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Sealing the deal: Freshwater Education's new building is nearly enclosed

Workers boom sheets of plywood to the roof of the Freshwater Education building Monday in Wadena. Michael Denny/Wadena Pioneer Journal1 / 5
The new Fresh Water Education building will be located on the southern edge of Wadena. Michael Denny/Wadena Pioneer Journal2 / 5
Workers assemble at the top of the current Freshwater Education District building Monday, Jan. 14 in Wadena. Michael Denny/Wadena Pioneer Journal3 / 5
An artist rendering of the Freshwater Education District's new facility shows a space for administrative staff and student teaching. Image courtesy of Nor-Son and BHH Partners4 / 5
Workers install roof sheeting on the top of the Freshwater Education District building Monday, Jan. 14 in Wadena. Temperatures in the mid 20s allowed for comfortable working conditions. Michael Denny/Wadena Pioneer Journal5 / 5

Driving into Wadena on Hwy 71 is an opportunity to peer out the window and enjoy the scenic beauty of a small town coated with ice and snow. On that drive, one can also see a structure emerging from the snow capped hills on the southern edge of town. That structure is the new Freshwater Education facility.

Located in a somewhat remote location devoid of distractions and the noise of town, is the place where students will take their education to the next level. The building is designed from the ground up to be a conducive place for learning, especially for children with behavioral, sensory, and focus problems.

Jena Osberg, Level IV site facilitator for Freshwater Education, discussed the new building and its many features that will assist children with a wide range of learning styles. From windows to the choice of decor, everything is designed to help students focus all of their energy on learning. The layout of the new building was devised so students would have an array of choices for study locations, all of which cater to individuals that often find a traditional school environment too distracting. The building is also equipped with a variety of amenities that will make organizing events easier and give students the chance for more hands-on skill building.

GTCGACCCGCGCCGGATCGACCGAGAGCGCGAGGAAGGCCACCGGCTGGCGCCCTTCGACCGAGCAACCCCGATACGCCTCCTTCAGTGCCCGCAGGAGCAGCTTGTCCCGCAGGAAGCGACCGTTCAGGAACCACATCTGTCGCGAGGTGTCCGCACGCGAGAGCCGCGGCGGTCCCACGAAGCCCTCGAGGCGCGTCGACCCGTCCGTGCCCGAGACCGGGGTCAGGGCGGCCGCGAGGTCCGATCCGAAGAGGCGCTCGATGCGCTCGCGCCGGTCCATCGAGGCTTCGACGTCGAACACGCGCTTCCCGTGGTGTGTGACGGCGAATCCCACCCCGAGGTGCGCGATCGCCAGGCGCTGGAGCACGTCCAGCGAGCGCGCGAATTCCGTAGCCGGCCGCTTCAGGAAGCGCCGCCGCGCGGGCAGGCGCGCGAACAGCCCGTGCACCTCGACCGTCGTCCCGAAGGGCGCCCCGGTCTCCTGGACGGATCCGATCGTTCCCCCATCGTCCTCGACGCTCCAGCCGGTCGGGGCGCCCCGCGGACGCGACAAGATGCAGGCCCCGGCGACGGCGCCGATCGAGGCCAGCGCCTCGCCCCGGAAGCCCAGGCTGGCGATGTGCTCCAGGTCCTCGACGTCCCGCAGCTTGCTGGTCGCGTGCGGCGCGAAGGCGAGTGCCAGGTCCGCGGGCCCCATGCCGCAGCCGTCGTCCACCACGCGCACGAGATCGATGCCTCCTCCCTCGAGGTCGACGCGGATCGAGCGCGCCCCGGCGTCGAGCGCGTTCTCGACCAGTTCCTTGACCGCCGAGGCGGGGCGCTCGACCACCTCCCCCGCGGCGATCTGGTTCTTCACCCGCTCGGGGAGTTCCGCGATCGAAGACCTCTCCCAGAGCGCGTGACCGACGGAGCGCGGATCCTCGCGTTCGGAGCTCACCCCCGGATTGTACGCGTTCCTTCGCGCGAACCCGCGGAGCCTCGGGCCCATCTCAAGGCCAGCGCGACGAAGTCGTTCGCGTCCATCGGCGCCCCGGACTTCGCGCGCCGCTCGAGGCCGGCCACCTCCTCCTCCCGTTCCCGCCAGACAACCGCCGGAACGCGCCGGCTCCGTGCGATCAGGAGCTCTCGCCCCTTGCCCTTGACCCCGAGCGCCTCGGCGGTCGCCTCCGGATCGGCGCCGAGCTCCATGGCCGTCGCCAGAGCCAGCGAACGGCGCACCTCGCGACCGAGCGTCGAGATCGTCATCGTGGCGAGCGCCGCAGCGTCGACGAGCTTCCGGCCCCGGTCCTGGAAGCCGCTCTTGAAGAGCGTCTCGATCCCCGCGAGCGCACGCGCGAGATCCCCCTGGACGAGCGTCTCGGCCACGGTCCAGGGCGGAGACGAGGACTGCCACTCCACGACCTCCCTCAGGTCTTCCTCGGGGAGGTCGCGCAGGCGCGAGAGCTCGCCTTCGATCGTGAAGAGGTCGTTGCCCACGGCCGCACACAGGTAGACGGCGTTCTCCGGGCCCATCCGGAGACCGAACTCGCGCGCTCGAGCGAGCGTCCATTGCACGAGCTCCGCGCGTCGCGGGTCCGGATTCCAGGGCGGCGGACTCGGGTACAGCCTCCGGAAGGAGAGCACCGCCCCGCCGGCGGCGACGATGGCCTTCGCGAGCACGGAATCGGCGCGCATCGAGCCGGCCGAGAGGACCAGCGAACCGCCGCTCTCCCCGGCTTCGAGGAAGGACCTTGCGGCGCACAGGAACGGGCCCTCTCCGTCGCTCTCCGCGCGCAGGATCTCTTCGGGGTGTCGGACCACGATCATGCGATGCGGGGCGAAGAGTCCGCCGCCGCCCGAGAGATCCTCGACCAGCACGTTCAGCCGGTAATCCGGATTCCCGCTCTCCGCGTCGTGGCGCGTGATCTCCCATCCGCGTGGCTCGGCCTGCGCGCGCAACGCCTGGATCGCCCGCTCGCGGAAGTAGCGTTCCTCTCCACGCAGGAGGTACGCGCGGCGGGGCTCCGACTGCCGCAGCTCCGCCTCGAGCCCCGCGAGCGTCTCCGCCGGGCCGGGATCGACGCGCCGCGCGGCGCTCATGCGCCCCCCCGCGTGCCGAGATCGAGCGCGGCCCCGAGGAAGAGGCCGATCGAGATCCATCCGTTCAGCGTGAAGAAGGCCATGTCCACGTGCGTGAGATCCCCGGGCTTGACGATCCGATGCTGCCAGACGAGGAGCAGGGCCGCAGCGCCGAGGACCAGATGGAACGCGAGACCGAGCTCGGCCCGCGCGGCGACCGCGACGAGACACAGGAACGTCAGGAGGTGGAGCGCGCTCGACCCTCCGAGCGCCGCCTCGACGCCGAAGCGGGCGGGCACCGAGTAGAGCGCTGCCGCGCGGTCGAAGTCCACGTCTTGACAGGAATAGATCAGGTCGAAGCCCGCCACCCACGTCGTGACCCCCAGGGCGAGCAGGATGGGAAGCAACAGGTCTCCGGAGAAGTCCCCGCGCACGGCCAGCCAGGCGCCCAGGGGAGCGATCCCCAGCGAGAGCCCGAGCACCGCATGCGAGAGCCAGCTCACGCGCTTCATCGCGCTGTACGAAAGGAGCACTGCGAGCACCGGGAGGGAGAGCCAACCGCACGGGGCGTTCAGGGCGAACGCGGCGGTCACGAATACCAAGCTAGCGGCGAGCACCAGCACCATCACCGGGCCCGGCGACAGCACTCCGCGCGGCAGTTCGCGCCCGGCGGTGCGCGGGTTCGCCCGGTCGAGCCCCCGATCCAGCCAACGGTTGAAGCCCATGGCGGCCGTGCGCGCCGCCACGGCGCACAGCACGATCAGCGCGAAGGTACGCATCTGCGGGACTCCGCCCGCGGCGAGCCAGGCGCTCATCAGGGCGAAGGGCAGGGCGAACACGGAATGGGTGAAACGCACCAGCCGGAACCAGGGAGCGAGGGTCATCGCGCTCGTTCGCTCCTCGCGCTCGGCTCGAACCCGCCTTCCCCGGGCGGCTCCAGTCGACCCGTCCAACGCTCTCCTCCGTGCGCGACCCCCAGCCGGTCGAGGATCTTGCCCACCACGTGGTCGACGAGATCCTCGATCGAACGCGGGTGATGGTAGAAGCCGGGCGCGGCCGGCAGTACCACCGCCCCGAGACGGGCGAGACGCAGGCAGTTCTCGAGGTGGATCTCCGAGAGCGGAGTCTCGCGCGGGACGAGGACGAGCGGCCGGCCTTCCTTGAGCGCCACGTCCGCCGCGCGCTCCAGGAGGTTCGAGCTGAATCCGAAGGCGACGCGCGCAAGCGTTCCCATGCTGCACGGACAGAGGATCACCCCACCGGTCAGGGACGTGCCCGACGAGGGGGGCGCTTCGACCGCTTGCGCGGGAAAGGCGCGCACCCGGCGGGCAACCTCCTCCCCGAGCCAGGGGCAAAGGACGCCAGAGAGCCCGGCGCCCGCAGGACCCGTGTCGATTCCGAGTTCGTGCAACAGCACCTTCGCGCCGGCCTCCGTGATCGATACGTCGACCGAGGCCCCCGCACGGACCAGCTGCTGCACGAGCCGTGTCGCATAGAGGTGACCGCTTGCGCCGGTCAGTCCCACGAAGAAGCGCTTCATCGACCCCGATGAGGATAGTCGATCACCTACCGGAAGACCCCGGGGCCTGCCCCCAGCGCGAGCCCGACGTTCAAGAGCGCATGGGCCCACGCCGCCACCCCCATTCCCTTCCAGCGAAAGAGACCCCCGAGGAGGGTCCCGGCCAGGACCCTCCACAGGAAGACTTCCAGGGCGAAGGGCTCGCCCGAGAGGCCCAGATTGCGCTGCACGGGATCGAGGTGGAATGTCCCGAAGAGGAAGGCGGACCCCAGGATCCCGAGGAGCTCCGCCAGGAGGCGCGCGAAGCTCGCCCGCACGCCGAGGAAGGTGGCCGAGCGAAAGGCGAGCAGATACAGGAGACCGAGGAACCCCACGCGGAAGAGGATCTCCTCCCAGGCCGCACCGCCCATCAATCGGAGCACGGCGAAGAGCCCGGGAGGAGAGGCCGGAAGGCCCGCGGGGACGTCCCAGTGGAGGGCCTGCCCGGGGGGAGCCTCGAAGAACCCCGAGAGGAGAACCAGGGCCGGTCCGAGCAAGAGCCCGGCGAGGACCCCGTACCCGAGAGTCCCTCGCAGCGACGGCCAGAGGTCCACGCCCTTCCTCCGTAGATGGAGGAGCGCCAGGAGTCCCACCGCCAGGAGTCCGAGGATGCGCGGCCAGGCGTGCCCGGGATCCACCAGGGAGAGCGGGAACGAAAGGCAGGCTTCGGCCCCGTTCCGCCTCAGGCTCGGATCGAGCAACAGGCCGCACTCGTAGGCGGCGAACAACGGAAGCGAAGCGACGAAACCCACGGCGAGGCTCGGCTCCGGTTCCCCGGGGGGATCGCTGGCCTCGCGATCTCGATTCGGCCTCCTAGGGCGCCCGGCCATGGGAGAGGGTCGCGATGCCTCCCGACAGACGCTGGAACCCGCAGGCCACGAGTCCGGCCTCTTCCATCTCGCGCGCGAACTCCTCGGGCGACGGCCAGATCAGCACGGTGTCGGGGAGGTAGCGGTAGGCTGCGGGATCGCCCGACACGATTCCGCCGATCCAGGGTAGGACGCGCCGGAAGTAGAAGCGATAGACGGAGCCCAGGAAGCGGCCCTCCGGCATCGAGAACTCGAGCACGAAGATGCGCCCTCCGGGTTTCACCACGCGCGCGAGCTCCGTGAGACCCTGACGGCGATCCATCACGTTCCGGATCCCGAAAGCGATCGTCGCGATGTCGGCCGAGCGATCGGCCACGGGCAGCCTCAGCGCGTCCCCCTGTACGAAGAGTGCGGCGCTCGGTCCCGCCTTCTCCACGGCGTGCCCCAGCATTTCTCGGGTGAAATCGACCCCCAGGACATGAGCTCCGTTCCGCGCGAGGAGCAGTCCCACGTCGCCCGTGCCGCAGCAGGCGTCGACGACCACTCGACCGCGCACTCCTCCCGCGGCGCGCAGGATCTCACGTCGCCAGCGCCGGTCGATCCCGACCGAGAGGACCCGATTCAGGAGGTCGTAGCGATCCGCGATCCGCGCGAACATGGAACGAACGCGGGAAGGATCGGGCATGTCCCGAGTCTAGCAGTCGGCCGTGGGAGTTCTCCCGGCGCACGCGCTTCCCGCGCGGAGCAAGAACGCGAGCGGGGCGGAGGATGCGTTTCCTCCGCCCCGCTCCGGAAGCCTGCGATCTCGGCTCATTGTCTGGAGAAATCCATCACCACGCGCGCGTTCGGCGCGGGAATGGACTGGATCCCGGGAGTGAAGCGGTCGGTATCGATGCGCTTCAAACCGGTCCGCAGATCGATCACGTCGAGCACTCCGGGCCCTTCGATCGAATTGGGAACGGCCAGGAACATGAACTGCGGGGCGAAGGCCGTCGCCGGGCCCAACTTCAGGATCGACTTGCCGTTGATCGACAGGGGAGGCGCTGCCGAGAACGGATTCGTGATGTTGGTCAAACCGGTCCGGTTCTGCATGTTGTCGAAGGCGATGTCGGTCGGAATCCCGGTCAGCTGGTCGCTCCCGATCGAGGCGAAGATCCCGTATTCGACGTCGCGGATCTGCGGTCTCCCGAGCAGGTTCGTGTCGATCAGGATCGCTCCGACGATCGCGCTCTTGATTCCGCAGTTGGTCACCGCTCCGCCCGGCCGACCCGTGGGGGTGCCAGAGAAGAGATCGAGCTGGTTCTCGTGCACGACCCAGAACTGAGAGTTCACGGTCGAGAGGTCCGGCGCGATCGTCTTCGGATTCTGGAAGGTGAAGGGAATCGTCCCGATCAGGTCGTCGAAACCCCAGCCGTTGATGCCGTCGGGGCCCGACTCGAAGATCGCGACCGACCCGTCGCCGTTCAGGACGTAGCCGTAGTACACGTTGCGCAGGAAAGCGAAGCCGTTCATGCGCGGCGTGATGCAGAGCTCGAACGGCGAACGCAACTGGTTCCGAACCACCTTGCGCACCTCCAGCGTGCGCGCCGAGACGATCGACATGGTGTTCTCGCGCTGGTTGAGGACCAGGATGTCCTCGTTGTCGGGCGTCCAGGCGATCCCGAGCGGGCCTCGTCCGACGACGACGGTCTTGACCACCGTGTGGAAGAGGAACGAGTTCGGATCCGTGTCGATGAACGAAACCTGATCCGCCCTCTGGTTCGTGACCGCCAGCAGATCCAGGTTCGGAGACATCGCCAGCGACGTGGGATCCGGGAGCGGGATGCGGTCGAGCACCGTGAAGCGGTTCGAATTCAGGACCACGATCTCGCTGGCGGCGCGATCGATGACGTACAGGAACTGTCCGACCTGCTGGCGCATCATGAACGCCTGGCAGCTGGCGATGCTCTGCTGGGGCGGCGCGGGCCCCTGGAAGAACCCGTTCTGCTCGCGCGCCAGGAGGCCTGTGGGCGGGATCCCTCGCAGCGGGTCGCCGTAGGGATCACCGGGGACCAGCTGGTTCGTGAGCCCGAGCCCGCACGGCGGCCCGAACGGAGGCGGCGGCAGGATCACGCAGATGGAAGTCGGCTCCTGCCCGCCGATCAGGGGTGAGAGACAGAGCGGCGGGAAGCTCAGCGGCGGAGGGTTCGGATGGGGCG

According to Osberg, her old facility has been good, but is showing its age. She also noted that Freshwater doesn't own the former Deer Creek School, where they are currently located, so plans for expansion have always been bleak. The new building opens a wealth of learning opportunities and a chance for staff to come together.

Currently Freshwater staff members are spread throughout the region. Osberg is very excited to have the opportunity to bring together so many great educators under one roof. "I've seen what works very well and I've made that move with us," Osberg said.

The exact location was heavily deliberated upon. Educators wanted a facility in a remote location so they could remove any and all distractions for students. They also wanted the building to be centrally located so students could easily access the new building and all that it offers. After visiting 18 possible sites for the new building, administration chose a plot of land on the southwestern part of wadena, just beyond the industrial park. When asked why Wadena and this location, Executive Director, Jerry Nesland, said "It's the crosshairs of our membership." Nesland went on to praise the City of Wadena and how the town really has been a great home for the organization.

When asked about the building process, Nesland commented that the construction is around 60 percent complete. Within the coming days the building will be fully enclosed, allowing construction crews to bring in temporary heat while they begin work on the interior. The tentative plan is to be inside working by February after doorways are added and everything is sealed. If all goes well, the $6 million dollar building should be ready to open in July 2019.